After participating for the second time in PRIM&R’s Advancing Ethical Research (AER) Conference (the first time being in Boston at AER15), I am reminded of a familiar phrase often spoken by my dear mother: "nothing new...but everything new.” With this I mean that although the topics addressed during each of the conferences I attended were not new to me, the conference sessions revealed new insights because of the exceptional way each of the speakers presented them. In particular, each session provided practical ways to continue my commitment to ethical research and respect for the research within my local context despite a lack of regulation for social, behavioral, and educational research (SBER). Read more
This week’s Research Ethics Roundup highlights the argument for treating medical data donations like organ donations, bioethicists’ suggestions for how to lower drug costs, how Australian animal researchers are using unpiloted drones, and the US Department of Agriculture (USDA)’s decision to re-publish a portion of the Animal Welfare Act records that they previously removed. Read more
In January 2017, PRIM&R hosted a webinar titled Reducing Noncompliance While Facilitating Research: Strategies for IACUCs, presented by Barbara Garibaldi, DVM, DACLAM, and Emily Hearne, MS. The recording of this webinar is available for individuals to purchase in PRIM&R’s online store. If you would like to purchase the webinar for group viewing, please download the order form (pdf) and send it to email@example.com. Read more
Welcome to another installment of our featured member interviews in which we introduce you to our members—individuals who work to advance ethical research on a daily basis. Please read on to learn more about their professional experiences and how membership helps connect them to a larger community.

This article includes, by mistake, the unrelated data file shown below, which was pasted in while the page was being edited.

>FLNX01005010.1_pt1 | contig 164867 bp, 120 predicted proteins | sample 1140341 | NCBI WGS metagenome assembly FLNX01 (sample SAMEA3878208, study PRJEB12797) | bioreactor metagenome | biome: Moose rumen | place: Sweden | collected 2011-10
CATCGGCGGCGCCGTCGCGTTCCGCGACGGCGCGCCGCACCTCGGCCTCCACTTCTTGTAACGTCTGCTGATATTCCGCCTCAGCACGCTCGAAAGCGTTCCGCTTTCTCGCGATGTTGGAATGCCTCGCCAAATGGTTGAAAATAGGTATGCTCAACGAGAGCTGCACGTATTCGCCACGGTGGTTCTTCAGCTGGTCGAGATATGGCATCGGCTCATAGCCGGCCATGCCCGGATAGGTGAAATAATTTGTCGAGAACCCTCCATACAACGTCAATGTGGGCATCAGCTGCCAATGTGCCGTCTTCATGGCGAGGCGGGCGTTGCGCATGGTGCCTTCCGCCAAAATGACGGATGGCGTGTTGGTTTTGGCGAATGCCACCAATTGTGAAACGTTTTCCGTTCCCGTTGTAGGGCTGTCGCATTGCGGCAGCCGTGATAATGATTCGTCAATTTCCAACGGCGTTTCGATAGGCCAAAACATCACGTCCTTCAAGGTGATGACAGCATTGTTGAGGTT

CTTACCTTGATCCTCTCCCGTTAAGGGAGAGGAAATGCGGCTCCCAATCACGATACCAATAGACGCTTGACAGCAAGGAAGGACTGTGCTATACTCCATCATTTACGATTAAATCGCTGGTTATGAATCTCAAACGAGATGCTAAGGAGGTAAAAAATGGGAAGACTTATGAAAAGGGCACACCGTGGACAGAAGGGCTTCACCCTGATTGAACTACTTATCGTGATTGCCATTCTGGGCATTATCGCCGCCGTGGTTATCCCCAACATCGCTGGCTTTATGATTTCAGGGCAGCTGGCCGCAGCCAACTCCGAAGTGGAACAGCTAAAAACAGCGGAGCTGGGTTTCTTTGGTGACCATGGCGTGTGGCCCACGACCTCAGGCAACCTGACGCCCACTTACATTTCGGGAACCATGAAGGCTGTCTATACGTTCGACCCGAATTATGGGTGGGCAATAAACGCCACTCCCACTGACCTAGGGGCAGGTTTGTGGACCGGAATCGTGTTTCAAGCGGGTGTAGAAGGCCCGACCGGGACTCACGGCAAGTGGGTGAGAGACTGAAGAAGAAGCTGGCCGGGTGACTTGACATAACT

Today we’d like to introduce you to Carissa Minder, RN, BSN, CIP, senior project specialist - CIRB in the office of human research protection at Washington University in St. Louis. Read more
This year’s Advancing Ethical Research (AER) Conference provided me with the depth of knowledge I was expecting, but also with a new perspective that I had not anticipated. Full disclosure: I went to this conference assuming the pre-conference program would be most applicable and useful to my job. The pre-conference that I attended, IRB201, was, indeed, amazing. I walked away having memorized the 45 CFR 46.111 criteria for IRB review and approval and the ability to apply them to a protocol (or at least a practice protocol). Over the last few weeks, this new skill has carried me far; it has substantially refined my pre-review process, allowing me to more thoroughly and efficiently deliver an IRB protocol to my IRB administrator for her review. As one of just four IRB staff members at my institution, anything that streamlines the process and decreases burden is welcomed, and my newfound efficiency has not gone unnoticed or unappreciated. Read more
This week’s Research Ethics Roundup covers President Trump’s call for removing a majority of FDA regulations, the argument for calling for efficacy data before human research begins, USDA’s decision to remove Animal Welfare Act records, and FDA’s case for conducting phase three testing. Read more